the two, a timedomain error signal is determined that may be used to calculate the coefficient of an inverse filter. The formulation of this inverse filter may be accomplished strictly in the time domain, as is done in the LMS systems, which are examined in more detail in following sections.
Other methods involve conversion of the received training signal to a spectral representation. A spectral inverse response can then be calculated to compensate for the channel response. This inverse spectrum is then converted back to a timedomain representation so that filter tap weights may be extracted.
3.5.1 LMS Equalization
The least mean squared (LMS) equalizer is a more general approach to automatic synthesis.
The coefficients are gradually adjusted to converge to a filter that minimizes the error between the equalized signal and the stored reference. The filter convergence is based on approximations to a gradient calculation of the quadratic equation representing the mean square error. The beauty of the approach is that the only parameter to be adjusted is the adaptation step size. Through an iterative process, all filter tap weights are adjusted during each sample period in the training sequence. Eventually, the filter will reach a configuration that minimizes the mean square error between the equalized signal and the stored reference. As might be expected, the choice step size involves a tradeoff between rapid convergence and residual steadystate error. A toolarge setting for step size can result in a system that converges rapidly on startup, but then chops around the optimal coefficient settings at steady state.
The optimal BER equalization performance is obtained using a maximum likelihood sequence estimator (MLSE) on the entire transmitted data sequence [2.7]. A more practical MSE would operate on smaller data sequences but these can still be computationally expensive, they also have problems tracking timevarying channels and can only produce sequences of outputs with a significant time delay. Another equalization approach implements a symbolbysymbol detection procedure and is based upon adaptive filters [2.1]. The symbolbysymbol approach to equalization applies the channel output samples to a decision classifier that separates the symbol into their respective classes.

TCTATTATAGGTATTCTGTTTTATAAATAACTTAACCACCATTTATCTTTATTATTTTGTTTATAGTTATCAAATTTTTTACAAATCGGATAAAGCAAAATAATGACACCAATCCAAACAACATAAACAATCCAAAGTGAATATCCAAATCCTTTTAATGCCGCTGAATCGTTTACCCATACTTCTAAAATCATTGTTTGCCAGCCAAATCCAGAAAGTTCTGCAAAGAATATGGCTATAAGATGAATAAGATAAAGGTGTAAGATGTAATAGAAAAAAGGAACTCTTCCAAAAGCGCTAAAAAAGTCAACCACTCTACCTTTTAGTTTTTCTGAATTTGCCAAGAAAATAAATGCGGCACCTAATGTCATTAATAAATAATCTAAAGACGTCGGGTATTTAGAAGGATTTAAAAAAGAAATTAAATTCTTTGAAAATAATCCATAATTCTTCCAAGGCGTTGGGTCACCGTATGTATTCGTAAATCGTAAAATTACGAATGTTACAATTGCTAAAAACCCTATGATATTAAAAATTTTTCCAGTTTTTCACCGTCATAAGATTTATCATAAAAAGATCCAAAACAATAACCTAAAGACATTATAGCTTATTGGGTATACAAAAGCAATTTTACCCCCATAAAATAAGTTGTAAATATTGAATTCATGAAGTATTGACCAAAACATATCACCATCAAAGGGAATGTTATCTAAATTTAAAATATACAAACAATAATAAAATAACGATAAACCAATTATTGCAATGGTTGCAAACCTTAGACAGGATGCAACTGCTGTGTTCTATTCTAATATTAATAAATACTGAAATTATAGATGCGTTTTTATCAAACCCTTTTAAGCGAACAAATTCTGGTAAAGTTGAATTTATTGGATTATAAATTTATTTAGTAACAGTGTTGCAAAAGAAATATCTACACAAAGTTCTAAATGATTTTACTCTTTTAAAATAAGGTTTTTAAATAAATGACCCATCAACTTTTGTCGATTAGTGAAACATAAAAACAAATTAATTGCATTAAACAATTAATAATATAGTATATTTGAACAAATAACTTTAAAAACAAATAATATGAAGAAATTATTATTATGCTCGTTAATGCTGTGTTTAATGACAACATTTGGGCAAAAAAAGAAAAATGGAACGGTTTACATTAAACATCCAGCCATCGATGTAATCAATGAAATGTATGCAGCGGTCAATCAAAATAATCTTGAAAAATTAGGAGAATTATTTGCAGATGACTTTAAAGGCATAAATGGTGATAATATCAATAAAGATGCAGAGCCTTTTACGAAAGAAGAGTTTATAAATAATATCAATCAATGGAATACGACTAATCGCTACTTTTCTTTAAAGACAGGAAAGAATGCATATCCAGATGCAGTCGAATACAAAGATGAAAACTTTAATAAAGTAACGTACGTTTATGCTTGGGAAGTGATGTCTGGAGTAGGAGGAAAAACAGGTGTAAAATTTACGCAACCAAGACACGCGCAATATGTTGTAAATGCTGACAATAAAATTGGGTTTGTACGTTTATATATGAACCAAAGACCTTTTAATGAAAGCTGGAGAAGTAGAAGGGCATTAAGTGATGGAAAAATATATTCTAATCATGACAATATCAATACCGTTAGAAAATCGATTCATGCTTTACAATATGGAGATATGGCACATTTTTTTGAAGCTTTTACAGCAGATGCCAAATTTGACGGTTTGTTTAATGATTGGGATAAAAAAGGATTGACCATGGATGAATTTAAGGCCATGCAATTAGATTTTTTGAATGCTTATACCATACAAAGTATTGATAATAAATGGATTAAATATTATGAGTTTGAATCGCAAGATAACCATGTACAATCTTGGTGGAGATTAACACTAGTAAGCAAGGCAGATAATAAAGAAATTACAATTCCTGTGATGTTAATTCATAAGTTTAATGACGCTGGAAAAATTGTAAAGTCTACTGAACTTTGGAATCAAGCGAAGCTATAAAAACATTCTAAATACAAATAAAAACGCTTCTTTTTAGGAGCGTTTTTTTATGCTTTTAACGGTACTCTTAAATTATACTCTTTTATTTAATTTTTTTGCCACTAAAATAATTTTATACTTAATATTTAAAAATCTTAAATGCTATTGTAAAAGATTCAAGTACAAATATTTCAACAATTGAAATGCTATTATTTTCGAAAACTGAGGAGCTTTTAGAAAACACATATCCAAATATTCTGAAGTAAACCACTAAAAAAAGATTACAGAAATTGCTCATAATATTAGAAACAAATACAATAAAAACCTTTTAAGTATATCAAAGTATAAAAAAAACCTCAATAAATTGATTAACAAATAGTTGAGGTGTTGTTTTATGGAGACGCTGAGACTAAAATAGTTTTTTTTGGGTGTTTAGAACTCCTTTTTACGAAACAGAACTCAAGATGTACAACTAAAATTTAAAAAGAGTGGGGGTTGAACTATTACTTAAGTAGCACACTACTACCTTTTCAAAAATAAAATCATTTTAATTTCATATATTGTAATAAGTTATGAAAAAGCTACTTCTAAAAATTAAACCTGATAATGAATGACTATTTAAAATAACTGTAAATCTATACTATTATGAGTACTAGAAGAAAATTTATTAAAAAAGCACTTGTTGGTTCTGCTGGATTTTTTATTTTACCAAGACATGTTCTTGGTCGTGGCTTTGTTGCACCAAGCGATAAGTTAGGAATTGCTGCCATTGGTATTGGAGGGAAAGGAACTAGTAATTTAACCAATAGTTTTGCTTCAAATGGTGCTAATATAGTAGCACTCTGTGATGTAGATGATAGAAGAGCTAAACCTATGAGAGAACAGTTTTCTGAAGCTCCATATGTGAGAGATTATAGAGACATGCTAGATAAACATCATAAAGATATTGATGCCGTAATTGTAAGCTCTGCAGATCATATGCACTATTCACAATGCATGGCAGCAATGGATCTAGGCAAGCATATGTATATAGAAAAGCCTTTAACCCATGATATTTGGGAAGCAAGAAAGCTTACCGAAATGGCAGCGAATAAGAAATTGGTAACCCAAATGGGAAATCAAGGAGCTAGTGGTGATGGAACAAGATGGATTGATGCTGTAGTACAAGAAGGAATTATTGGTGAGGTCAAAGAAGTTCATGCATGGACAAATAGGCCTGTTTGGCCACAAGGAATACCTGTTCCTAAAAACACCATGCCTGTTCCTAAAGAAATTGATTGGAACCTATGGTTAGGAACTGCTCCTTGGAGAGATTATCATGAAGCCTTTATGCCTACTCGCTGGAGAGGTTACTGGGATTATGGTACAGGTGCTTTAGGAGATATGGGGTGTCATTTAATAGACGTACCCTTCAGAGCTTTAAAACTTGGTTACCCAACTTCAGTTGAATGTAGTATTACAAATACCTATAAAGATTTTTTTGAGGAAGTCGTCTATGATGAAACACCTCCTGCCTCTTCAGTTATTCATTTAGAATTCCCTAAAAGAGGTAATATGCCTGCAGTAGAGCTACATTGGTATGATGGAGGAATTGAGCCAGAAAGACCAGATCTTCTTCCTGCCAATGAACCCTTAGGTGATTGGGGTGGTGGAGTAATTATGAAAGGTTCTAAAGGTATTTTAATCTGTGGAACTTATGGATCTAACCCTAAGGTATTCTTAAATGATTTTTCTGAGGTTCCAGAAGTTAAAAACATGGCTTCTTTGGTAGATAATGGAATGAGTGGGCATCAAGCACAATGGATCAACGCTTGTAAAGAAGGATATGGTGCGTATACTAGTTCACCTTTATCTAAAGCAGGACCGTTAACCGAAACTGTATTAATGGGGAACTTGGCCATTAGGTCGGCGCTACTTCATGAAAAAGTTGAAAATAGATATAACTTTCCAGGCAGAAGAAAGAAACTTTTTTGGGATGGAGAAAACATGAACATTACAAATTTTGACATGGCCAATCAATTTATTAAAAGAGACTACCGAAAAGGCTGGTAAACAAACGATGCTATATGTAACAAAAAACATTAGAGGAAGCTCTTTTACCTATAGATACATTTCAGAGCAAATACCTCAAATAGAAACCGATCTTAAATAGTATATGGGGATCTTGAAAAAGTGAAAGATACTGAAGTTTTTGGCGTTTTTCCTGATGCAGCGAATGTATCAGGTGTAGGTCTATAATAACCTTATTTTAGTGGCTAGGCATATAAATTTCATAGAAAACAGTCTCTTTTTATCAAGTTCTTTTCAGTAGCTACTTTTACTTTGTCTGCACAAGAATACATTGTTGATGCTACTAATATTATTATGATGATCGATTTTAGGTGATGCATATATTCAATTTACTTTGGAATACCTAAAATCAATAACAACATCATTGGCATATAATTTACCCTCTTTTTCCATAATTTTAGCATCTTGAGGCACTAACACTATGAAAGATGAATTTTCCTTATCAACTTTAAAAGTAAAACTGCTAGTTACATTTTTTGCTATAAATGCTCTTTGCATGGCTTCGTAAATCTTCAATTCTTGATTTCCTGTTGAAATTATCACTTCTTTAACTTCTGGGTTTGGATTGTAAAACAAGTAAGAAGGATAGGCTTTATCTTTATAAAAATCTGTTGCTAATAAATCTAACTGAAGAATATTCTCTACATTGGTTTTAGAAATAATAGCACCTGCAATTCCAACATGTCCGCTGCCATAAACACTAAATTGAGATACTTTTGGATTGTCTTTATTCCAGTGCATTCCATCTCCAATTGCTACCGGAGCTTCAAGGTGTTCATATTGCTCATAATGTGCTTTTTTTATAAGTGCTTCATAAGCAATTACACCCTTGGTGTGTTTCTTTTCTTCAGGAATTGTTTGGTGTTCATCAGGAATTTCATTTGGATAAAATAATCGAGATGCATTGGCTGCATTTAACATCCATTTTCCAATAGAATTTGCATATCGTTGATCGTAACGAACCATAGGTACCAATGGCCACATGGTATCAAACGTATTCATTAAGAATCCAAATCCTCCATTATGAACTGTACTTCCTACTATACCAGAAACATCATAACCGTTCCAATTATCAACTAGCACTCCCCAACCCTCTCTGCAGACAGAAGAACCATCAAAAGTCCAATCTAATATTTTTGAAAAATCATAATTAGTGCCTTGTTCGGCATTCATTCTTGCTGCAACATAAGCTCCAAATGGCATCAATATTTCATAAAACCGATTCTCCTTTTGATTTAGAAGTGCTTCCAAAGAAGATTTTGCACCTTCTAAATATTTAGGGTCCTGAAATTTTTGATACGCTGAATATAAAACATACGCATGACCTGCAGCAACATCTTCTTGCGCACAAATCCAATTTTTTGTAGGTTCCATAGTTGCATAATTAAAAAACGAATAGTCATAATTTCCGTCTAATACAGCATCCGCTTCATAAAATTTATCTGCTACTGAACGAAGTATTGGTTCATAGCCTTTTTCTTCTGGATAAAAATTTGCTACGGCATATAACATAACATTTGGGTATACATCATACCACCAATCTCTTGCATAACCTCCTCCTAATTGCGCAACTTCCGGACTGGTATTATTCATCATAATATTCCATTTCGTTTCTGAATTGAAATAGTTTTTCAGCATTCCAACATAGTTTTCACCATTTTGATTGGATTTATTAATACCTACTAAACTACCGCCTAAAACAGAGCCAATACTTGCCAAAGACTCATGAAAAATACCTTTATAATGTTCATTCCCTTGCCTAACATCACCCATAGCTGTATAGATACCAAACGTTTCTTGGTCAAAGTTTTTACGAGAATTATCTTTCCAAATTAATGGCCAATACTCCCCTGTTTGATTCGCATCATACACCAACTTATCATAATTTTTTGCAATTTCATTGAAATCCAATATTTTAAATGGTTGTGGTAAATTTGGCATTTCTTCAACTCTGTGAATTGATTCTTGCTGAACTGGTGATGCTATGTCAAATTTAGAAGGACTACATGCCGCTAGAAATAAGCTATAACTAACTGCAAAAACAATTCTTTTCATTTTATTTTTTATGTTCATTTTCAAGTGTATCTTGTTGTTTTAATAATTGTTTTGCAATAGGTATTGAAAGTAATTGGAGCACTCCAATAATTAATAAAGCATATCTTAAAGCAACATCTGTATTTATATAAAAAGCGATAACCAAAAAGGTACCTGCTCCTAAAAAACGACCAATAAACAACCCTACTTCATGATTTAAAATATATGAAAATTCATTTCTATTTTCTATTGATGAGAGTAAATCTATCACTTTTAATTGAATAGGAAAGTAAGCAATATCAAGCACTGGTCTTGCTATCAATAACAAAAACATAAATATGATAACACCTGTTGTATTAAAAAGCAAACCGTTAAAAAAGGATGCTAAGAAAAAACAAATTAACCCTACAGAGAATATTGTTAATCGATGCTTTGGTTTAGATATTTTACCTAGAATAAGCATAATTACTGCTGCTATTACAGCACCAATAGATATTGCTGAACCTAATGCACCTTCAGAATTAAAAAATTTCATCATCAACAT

3.6 Summary
To compensate the ISI, Multipath channel effects on frequency response and other types of noise effects an equalizer placed at the receiver end. Since equalizer comes under inverse modeling it is difficult to design. Proper care is taken in choosing the while training the channel. LMS types
 20 
Adaptive Channel Equalization
equalizer performs well in case of linear channels but its performance degrades while the channel becomes nonlinear. So different nonlinear structures are being used to design nonlinear equalizer like MLP, RBF, FLANN and many more.
 21 
Chapter
4
TIME DOMAIN
BLOCK ADAPTIVE FILTER
Time Domain Block Adaptive Filter
4.1 Introduction
Adaptive filters are digital filters self adjust its transfer function according to an optimizing algorithm with the change in their input signals. The adaptive filter adjusts its coefficient to minimize the mean square between its output and that of an unknown system.